The helicopter crash on Wednesday occurred only six weeks after another Bond Super Puma helicopter ditched into the North Sea.
In that incident, all 18 people on board were saved. Sadly, eight people have already been confirmed dead from Wednesday's accident with another eight feared dead.
The Super Puma is widely used because it is considered to have a good safety record.
A preliminary Air Accident Investigation Branch (AAIB) report into the North Sea crash concluded Michael Tweedie, commander of the helicopter, had been unable to identify the landing pad of the BP platform the helicopter was attempting to land on.
Since then, the AAIB said that Bond has issued fresh guidance to pilots who were trying to land in adverse weather conditions. It is believed there were no adverse weather conditions on Wednesday.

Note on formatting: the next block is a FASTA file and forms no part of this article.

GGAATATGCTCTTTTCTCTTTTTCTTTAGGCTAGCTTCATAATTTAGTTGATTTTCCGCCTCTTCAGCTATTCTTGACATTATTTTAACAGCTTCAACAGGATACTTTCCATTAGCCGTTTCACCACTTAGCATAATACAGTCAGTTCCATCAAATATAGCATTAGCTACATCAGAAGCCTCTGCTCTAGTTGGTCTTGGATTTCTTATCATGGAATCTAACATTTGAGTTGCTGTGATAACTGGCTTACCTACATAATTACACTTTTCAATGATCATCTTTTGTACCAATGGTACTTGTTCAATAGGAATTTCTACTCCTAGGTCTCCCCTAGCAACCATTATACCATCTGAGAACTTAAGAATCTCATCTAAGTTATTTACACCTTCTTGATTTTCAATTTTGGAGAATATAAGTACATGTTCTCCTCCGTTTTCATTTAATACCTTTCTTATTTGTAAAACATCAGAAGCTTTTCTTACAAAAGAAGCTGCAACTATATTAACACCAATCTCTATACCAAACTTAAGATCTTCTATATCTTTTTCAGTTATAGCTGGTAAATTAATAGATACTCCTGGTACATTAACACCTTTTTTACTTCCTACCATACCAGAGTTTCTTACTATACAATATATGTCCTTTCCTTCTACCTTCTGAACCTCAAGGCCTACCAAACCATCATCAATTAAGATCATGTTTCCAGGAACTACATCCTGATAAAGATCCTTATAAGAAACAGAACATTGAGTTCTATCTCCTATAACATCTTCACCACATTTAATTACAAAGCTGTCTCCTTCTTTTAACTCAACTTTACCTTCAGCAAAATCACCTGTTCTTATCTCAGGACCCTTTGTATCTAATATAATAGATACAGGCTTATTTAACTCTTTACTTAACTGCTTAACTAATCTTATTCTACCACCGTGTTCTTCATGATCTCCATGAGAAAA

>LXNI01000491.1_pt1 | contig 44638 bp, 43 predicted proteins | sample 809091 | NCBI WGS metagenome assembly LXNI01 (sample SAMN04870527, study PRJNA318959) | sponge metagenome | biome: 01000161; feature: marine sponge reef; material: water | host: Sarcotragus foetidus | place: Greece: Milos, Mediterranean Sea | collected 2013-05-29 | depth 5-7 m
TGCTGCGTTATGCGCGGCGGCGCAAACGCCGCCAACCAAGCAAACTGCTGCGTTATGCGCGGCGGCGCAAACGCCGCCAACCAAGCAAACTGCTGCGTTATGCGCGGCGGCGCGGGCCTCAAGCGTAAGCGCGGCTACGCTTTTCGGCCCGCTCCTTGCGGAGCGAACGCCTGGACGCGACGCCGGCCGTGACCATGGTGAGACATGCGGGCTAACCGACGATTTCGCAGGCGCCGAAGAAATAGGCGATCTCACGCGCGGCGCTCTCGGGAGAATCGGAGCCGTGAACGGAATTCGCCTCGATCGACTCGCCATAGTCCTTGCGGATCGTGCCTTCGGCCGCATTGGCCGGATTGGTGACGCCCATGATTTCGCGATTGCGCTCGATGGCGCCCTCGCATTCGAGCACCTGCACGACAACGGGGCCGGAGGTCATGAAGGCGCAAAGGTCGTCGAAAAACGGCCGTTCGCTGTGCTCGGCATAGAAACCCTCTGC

Those who work in the oil industry say every helicopter incident has to be treated individually. Travelling to and from oil platforms by helicopter can be a hazardous journey.
The worst incident occurred in 1986, when 45 people died in a Chinook helicopter crash.
In 1992, eleven men were killed when a Super Puma crashed shortly after take-off.
A new emergency contact number for relatives concerned for persons possibly involved in the North Sea Helicopter incident has been issued. The number is 0845 600 5 900.
NORTH SEA CRASH:
Last updated: 02 April 2009, 13:16